Post: Retirement Weekly: Why a healthcare proxy is essential

Many people have a will in place if they are elderly or otherwise, which may account for various assets and their other wishes when they pass on. However, it’s not as common for people to have a healthcare proxy – also known as a power of attorney for healthcare in some states – to make medical decisions for you.

Roughly 40% of American adults currently have a will in place. Figures are harder to come by regarding those with a healthcare proxy, but according to a study from, between the years 2011-2016, 32.7% of healthy adults and 38.2% of those with a chronic illness had a healthcare proxy in place.

This discrepancy between those with a will and a healthcare proxy seems too large, given the importance and likelihood of a person needing medical aid as they grow older. Let’s look at why a healthcare proxy is essential, its benefits, and what could happen if you or your loved ones don’t have one.

What is a healthcare proxy?

A healthcare proxy, also known as a power of attorney (POA) for healthcare, is a legal instrument that allows you to name someone to make medical decisions on your behalf if you are unable to do so yourself.

When your doctor believes you are unable to make or explain your own health decisions, your chosen proxy (also known as an “agent”) can use this document to speak on your behalf. This document lets you designate the healthcare decisions you want to make, including organ donations and resuscitation requests, but it also leaves decision-making power about unforeseen decisions up to your agent, if you so choose.

A healthcare proxy obviously comes into play while you’re alive, as opposed to when you die, like a will. The healthcare proxy and power of attorney set up safety nets for your healthcare and finances. If something happens to you and you’re incapacitated, whether from injury or illness, you are taken care of. 

How to go about getting a healthcare proxy

A healthcare proxy is a relatively simple legal document to create. You can work with an attorney, but it’s easier and more affordable to use a service that creates one for you. Estate-planning services let you create your healthcare proxy in just a few steps using a simple survey-style process. First, you enter your agent’s information, your wishes concerning medical treatment, and your HIPAA authorization. Once these steps are complete, there will be instructions to make your healthcare proxy official, where you can finally upload it and share it with your chosen agent and anyone else.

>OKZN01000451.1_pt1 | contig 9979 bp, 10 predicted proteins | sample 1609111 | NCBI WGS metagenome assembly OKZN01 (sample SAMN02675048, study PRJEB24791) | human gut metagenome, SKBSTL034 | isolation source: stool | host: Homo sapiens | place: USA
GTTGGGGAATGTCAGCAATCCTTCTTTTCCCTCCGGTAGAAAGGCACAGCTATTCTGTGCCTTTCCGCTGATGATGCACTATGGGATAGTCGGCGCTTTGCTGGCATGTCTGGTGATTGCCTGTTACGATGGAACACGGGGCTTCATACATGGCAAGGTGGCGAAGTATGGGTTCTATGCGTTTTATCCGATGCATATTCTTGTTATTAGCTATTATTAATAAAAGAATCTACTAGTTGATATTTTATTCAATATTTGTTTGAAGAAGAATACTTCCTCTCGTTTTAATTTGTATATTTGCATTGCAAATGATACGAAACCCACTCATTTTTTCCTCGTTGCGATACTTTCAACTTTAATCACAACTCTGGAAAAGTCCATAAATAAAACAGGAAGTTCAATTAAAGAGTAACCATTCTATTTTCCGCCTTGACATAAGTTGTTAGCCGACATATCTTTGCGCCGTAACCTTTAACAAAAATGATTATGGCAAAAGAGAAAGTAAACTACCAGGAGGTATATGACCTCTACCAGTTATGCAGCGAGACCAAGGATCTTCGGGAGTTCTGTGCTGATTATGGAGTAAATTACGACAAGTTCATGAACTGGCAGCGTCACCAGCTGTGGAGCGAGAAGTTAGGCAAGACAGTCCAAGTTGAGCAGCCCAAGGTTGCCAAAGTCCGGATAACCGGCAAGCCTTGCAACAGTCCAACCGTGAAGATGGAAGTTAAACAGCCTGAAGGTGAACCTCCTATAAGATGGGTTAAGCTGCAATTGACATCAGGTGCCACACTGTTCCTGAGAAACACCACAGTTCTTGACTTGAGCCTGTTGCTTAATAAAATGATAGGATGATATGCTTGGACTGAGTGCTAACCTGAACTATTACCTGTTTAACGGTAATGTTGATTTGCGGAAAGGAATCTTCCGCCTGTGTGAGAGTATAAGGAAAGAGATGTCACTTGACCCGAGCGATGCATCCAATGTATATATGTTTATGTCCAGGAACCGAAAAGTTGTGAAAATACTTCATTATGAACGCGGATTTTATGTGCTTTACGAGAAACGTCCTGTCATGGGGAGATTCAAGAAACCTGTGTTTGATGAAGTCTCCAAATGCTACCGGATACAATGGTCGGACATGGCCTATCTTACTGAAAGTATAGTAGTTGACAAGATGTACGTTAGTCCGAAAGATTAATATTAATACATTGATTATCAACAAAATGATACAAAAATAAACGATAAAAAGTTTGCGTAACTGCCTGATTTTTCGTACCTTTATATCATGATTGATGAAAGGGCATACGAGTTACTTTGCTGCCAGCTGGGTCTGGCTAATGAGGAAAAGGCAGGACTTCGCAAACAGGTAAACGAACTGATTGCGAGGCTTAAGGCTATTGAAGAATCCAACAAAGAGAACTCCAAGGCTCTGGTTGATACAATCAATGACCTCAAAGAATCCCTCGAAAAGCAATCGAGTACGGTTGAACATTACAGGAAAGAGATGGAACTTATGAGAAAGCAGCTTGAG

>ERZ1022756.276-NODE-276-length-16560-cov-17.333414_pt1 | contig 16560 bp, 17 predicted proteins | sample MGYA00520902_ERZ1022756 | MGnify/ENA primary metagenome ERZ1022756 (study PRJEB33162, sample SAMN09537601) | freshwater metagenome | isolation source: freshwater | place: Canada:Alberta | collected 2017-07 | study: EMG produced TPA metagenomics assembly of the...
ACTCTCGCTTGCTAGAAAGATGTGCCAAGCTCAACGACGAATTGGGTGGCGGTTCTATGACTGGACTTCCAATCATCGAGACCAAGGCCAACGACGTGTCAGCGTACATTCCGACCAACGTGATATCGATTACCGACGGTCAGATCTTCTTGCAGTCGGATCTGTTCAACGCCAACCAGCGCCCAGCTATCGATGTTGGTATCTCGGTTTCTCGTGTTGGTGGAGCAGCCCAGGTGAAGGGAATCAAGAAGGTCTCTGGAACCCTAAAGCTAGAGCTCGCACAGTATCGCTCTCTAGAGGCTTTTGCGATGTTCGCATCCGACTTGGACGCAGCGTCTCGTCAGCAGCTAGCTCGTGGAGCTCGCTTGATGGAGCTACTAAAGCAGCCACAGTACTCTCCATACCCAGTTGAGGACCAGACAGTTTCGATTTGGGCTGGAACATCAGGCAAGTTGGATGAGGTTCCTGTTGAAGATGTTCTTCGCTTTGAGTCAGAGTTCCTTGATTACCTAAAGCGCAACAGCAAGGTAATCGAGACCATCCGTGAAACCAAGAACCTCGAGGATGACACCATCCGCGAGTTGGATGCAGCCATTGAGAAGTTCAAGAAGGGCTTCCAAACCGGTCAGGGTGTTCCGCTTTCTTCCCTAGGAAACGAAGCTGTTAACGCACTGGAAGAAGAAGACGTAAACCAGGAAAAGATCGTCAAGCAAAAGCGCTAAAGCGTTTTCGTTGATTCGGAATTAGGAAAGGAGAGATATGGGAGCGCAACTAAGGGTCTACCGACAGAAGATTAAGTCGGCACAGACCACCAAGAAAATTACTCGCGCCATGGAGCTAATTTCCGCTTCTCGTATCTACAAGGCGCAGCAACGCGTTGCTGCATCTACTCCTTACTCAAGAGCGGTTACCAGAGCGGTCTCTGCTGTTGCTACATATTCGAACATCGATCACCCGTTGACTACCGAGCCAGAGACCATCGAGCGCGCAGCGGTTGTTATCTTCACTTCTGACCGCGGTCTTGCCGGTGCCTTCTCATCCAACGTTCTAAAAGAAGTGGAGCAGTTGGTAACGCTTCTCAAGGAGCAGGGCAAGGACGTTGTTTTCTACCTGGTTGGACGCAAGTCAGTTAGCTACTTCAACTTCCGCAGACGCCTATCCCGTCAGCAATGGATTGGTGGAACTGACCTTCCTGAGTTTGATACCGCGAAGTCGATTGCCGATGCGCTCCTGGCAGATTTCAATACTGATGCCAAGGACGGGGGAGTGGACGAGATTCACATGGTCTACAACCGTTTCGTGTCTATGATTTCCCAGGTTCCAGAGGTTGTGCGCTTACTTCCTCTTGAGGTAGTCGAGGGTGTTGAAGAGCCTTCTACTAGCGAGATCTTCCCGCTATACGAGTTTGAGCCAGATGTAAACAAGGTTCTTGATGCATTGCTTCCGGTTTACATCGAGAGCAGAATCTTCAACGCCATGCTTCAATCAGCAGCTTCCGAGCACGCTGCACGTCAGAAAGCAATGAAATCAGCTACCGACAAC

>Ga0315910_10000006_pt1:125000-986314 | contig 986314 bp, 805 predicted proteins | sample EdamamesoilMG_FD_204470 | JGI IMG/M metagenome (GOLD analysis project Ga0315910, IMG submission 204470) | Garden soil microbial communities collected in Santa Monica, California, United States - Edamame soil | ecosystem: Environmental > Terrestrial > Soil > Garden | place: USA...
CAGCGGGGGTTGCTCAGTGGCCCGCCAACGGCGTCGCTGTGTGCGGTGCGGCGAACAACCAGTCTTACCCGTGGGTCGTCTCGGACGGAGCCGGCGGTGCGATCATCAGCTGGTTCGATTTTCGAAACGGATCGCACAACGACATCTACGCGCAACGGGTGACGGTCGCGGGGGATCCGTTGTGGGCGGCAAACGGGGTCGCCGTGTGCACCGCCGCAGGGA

Avoid the worst-case scenarios

Hector “Macho” Camacho was a boxer who was tragically shot outside of a bar on the island of Puerto Rico. Emergency responders stabilized the fighter, but not before he was declared brain dead by medical professionals at a nearby hospital. Unfortunately, what followed was a huge family feud over the boxer’s end-of-life wishes.

According to reports, the family couldn’t agree on whether or not the boxer should be taken off life support, which led to a lot of uncertainty and infighting. The extra life support measures were eventually stopped, and the boxer died. However, the final hours of conflict among family members may have a long-term impact on the family dynamic. With a healthcare proxy, families can prevent similar crises from happening.

People need to prioritize talking about their beliefs and what is important to them toward the end of life with their proxies and other loved ones. They may inform their healthcare proxy, for example, that they wish to die at home or that being mobile and able to interact with their family is very important to them. Others may choose to forego unpleasant procedures to extend their lives in favor of care that keeps them comfortable and gives them the best quality of life possible with the time they have left. Whatever choice a person makes, the key is to respect their decisions. 

Happier patients 

Some studies looking into the “association between healthcare proxies and quality of end‐of‐life care” suggest that patients who have a healthcare proxy are less likely to die in the hospital and more likely to receive care consistent with their preferences. Furthermore, these same patients can report better communication with their doctors and even less costly care as a result.

Improved communication is crucial to avoid a scenario where the treatments someone has picked are not the same as those they receive. This misalignment between sought and received treatment could result in potentially ineffective therapies, increasing suffering for patients and caregivers, and driving up healthcare expenditures.

The fact is virtually all adults (92%), regardless of age, believe it is critical for people to assign their medical preferences or who they would like to make medical care choices for them if they become very ill. Conversations during illness can often be challenging and wrought with emotion, meaning that there may be difficult trade-offs or requests that don’t align with a person’s true wishes.

A healthcare proxy can go a long way to alleviating this struggle and providing comfort to someone in their time of need.

Renee Fry is the Co-Founder and CEO of Gentreo, an online software provider of estate planning tools.

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